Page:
"Adir L.C.’s latest offering, “New City”, captures the album’s aesthetic, its winding, whimsical nature reminiscent of the hefty, guitar-led arrangements of Built to Spill and sometimes David Bazan’s Pedro the Lion. What keeps Adir L.C. grounded - and what kept the aforementioned bands grounded, too - is a commitment to being honest, to being human when it’s tough to be vulnerable." - Consequence of Sound
"The guitars unravel like spools of thread tumbling off a table, running away with a youthful frivolity. It runs far past Adir L.C.’s sleepy vocals in the verses and the anxious, fuzzed-out bass, leaving a calling card with the kind of shoegaze bands that feature on the soundtracks for Wes Anderson flicks and indie staples like Garden State." - The Line of Best Fit
"Following Basket Star‘s lead single “Big Bad” (which finds the Adir expanding his use of brass while digging his roots deeper into the rock/alternative worlds), “Reacting” makes an emphatic statement about our world and these times. The track runs with a sense of thrilling urgency: It lyrics are sparsely-written, as if each line is another note jotted down on a long laundry list of things we might do to improve ourselves and our highly reactive sensibilities." - Atwood Magazine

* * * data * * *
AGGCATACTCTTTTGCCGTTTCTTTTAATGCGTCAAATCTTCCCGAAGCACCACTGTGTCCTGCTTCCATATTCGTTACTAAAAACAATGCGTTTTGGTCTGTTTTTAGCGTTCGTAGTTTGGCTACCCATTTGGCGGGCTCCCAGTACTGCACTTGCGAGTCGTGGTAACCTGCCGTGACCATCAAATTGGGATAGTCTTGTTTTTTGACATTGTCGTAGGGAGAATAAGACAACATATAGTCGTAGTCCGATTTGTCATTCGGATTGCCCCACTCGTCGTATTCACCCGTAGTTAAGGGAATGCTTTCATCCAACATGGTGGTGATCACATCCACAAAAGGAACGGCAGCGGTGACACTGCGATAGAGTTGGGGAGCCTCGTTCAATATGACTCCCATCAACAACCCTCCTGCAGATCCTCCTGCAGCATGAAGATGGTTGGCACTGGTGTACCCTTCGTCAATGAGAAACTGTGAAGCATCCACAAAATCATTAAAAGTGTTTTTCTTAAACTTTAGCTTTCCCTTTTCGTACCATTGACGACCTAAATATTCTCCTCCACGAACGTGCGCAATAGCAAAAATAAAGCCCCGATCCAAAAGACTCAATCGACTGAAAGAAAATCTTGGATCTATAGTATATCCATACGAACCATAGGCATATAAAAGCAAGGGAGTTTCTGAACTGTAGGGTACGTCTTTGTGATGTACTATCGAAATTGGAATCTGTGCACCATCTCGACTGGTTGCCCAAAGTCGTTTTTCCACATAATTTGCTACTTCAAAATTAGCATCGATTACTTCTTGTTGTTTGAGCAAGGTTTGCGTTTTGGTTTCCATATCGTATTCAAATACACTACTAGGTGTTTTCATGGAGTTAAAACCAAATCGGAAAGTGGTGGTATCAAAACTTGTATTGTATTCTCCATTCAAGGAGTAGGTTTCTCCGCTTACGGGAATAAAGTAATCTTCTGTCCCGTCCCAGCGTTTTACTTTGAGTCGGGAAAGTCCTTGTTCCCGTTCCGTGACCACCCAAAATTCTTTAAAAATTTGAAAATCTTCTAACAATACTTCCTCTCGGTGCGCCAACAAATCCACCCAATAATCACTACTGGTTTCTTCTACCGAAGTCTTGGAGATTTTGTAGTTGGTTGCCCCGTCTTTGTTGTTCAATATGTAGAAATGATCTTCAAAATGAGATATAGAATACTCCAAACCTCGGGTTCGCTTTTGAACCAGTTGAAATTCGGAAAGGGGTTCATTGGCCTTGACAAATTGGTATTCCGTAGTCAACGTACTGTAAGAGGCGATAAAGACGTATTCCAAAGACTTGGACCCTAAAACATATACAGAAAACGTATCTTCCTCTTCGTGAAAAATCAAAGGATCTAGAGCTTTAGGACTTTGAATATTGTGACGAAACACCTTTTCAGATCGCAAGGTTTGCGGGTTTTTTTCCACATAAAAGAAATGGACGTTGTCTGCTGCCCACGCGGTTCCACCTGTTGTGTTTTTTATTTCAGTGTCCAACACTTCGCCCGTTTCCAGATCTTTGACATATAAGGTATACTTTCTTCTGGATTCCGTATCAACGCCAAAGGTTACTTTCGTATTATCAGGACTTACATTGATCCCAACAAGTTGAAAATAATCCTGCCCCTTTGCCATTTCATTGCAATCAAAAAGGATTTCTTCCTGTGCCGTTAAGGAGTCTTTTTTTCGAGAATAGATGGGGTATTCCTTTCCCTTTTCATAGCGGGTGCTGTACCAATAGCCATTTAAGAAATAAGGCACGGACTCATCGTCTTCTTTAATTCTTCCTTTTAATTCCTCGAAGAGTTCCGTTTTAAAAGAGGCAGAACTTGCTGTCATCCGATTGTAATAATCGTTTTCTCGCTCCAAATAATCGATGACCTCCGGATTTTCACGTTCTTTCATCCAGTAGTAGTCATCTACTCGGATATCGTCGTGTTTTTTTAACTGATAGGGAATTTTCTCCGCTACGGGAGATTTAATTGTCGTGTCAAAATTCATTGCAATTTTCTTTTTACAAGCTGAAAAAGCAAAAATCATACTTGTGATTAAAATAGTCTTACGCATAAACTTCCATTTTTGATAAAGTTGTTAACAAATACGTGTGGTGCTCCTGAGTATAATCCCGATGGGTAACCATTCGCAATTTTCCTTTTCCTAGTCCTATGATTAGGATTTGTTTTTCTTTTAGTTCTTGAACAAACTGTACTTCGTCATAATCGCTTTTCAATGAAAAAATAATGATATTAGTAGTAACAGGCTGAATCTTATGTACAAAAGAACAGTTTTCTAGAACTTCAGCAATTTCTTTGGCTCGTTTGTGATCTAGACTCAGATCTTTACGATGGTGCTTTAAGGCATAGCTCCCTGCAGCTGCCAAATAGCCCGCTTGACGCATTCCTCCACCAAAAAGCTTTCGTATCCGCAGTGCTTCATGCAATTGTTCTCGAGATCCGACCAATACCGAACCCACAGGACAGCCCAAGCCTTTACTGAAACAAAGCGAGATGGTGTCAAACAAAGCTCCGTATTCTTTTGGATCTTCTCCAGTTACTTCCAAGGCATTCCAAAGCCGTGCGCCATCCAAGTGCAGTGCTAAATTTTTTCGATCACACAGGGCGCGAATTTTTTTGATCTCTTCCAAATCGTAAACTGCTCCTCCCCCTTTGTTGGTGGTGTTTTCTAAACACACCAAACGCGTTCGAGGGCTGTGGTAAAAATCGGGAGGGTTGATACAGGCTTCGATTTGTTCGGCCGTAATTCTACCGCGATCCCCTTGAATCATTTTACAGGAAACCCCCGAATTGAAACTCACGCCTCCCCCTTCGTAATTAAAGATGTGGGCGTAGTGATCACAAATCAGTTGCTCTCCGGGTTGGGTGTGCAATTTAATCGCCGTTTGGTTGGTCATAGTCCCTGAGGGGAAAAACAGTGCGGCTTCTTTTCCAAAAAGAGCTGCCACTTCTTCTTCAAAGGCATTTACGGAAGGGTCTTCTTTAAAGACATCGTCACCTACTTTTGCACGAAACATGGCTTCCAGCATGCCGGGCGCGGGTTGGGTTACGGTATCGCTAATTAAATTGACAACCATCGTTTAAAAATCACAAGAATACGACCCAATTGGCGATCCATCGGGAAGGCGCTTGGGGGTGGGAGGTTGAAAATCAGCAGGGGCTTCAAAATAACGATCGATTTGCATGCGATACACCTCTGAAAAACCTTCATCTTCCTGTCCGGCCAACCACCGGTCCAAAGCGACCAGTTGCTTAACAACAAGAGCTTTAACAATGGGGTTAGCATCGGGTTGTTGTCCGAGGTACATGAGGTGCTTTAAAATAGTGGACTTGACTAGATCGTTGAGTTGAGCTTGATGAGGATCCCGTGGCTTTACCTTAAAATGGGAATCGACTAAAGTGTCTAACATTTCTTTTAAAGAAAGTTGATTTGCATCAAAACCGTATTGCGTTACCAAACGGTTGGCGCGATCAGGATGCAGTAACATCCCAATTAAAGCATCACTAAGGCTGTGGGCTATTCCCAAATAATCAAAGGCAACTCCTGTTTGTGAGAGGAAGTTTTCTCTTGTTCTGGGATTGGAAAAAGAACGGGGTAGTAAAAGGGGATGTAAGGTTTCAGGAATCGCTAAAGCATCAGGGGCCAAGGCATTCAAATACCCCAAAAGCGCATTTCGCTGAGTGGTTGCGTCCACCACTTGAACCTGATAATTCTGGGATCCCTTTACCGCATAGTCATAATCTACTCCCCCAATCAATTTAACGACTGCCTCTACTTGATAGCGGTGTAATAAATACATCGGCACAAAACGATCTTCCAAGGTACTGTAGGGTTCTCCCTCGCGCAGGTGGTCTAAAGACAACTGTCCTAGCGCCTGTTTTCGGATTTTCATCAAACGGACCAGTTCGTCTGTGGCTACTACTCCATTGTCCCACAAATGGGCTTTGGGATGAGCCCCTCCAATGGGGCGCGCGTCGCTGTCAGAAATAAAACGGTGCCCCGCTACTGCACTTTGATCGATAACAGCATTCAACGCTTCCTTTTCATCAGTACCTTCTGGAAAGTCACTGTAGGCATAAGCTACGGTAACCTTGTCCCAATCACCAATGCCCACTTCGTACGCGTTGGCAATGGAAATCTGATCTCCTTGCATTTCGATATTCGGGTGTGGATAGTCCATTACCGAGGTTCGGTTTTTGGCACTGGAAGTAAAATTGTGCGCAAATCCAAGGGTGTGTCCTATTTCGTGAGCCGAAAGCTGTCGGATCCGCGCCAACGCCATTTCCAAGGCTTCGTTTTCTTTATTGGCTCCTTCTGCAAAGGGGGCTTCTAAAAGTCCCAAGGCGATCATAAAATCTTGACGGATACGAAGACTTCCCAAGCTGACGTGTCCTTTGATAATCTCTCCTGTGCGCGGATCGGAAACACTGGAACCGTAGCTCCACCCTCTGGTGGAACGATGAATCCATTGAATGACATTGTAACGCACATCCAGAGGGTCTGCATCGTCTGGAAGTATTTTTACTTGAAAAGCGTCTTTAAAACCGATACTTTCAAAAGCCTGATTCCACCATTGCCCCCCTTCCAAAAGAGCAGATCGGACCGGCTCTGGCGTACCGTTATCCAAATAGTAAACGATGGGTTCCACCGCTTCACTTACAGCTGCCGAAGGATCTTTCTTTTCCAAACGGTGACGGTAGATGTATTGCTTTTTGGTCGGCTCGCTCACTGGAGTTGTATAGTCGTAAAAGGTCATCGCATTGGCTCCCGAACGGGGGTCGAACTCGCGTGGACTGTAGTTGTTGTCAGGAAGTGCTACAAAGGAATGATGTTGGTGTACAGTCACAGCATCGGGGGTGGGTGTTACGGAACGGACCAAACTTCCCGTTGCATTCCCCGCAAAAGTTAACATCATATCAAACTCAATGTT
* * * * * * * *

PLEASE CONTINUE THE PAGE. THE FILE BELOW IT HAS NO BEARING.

"ADIR L.C. has one of those voices that could be singing an Applebee’s menu and it would still sound profound. Fortunately what he is singing is profound and relatable; a tome on the human condition and what it is to be alive and hurting these days. With excellent musicians and warm production, everything comes together for an engaging listen." - Complex Distractions
"There’s nothing like an impeccably written song, and Brooklyn’s Adir L.C. has undoubtedly given us one with “Big Bad,” the first single from his upcoming album, Basket Star... Adir and company present a textured type of eerie folk on a song that slowly unfolds in synch with his silky vocal melodies. It’s that kind of singer/songwriter swoon that when done to perfection can raise goosebumps on your arms..." - Post-Trash